Small Intestine Yang Deficiency and Excess

Small intestine energies are about a kind of clarity of thought, perception, and feeling. The function of sorting pure from impure can be understood in this way as the capacity of the Fire phase to allow a person to see, understand, behold, or otherwise experience a situation in a way that is unclouded by factors that are not germane to the reality of the immediate experience. When SI Yang is deficient, a person will have difficulty making the necessary discriminations and distinctions between the elements of their experience to properly analyze components of a situation and synthesize these with their existing knowledge. When in excess, the lines for separating “pure from impure” become hard and fast, too drastic and absolute, leading even to the well-known syndrome of “paralysis by analysis”, where ever finer distinctions must be drawn and made solid in the mind of this person. Both of these, excess and deficient, are needing clarity – deficient SI Yang brings about muddled thinking from a kind of overlapping of ideas or emotions drawn from sources that are often not applicable to the current situation, but excess SI Yang in turn clouds thinking with its own rigid application of idea sets and frameworks used to make ever-finer distinctions about the world. Both of these behaviors tend to come from an over-identification with an experience or conceptual framework of some kind that tends to be applied injudiciously to unsuited situations, and what is needed is the recognition that there is more freedom of thought and experience to be had when these are allowed to drop away.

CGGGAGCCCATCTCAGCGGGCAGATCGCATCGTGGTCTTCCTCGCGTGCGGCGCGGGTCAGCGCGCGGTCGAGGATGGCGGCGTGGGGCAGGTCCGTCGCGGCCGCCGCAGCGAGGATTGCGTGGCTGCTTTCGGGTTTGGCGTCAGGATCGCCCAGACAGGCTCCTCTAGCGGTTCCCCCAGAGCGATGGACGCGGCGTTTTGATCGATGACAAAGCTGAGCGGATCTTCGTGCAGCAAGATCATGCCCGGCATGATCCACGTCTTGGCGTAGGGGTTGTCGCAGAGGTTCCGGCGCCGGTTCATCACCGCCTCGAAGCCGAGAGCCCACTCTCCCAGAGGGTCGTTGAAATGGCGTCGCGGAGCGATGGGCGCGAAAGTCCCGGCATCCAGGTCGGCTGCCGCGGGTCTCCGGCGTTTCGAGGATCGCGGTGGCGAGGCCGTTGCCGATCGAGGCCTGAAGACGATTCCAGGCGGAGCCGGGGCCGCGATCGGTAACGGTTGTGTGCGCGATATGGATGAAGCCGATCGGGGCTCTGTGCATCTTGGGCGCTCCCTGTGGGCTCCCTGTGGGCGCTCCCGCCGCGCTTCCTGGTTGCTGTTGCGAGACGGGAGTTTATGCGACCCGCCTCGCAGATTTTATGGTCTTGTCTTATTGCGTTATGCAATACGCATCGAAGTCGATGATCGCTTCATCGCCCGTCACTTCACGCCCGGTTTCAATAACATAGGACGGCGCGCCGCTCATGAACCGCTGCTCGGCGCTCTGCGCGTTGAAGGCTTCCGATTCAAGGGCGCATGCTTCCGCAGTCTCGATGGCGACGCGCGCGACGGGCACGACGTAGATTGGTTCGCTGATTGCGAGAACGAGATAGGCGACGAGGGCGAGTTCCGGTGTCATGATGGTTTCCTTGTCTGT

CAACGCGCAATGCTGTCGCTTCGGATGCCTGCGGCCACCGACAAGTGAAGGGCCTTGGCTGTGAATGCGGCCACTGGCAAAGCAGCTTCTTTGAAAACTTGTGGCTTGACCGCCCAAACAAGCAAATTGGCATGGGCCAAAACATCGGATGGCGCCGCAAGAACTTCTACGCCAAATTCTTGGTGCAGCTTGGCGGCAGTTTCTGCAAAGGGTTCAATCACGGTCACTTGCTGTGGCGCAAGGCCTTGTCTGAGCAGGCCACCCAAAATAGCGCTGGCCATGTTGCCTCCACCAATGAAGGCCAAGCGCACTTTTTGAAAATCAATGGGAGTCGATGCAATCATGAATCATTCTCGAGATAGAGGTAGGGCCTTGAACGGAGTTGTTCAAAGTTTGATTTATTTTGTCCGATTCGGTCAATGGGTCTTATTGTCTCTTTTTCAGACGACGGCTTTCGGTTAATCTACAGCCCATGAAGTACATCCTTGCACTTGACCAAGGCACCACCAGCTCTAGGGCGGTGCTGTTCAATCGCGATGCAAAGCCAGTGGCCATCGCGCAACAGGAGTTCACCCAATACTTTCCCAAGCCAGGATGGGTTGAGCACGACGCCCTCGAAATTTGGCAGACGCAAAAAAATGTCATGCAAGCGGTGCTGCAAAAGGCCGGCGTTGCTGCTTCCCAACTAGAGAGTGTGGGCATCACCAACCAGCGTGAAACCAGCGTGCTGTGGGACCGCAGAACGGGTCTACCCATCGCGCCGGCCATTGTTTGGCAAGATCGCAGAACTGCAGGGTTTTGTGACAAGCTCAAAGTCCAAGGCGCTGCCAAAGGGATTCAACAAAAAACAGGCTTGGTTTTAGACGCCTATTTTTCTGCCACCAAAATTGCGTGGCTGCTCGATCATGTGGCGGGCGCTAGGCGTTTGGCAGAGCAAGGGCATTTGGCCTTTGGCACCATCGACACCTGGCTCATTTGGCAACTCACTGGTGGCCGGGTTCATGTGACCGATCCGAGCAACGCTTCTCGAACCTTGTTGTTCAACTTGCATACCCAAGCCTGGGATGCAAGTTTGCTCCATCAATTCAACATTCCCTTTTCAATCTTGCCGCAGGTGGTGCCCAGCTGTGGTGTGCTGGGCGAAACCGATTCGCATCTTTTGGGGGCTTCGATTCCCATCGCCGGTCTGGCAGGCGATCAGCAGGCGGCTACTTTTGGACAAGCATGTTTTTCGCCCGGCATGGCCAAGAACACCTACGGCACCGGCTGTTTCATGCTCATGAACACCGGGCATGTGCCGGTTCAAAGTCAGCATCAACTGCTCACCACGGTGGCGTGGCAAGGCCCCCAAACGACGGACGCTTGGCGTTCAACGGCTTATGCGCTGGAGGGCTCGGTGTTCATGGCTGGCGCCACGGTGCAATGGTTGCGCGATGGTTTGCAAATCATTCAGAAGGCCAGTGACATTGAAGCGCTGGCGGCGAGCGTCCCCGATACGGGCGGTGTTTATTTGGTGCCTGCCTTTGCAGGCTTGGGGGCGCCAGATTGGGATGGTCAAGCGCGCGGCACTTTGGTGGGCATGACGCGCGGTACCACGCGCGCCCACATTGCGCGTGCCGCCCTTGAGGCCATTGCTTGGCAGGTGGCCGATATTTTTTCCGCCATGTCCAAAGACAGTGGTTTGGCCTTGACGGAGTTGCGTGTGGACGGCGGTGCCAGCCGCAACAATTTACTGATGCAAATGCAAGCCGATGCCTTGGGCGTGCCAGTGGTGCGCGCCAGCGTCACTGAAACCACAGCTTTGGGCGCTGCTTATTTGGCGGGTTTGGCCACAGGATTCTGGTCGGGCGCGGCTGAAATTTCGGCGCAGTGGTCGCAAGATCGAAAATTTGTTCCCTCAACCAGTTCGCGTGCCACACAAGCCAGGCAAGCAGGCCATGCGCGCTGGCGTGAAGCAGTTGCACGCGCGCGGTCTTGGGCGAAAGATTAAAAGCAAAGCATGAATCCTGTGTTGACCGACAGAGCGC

San Jiao Deficiency

Inasmuch as the San Jiao is most responsible for integrating aspects of the person with all other aspects and aiding in the development and expression of a more-and-less cohesive and coherent self, deficiency of the San Jiao will lead to a kind of dangerous disintegration. Where elements of the self have different aims or move in differing directions, if the San Jiao is unable to mediate these energies, then there is the possibility of chaotic action, as the person is pulled in too many directions simultaneously, or too rapidly one after another. At best the person will simply be unbalanced or lack the capacity for coordinated effort, and at worst, chaos and breakdown of both internal and even social cohesion can occur. Care must be taken to find ways to bring this person back into harmony – not necessarily to direct or redirect those aspects of self which may pull in different directions, but rather to find ways to allow the person to see themselves as still whole and complete, but simply composed of different elements, rather than experiencing themselves as so drastically disordered.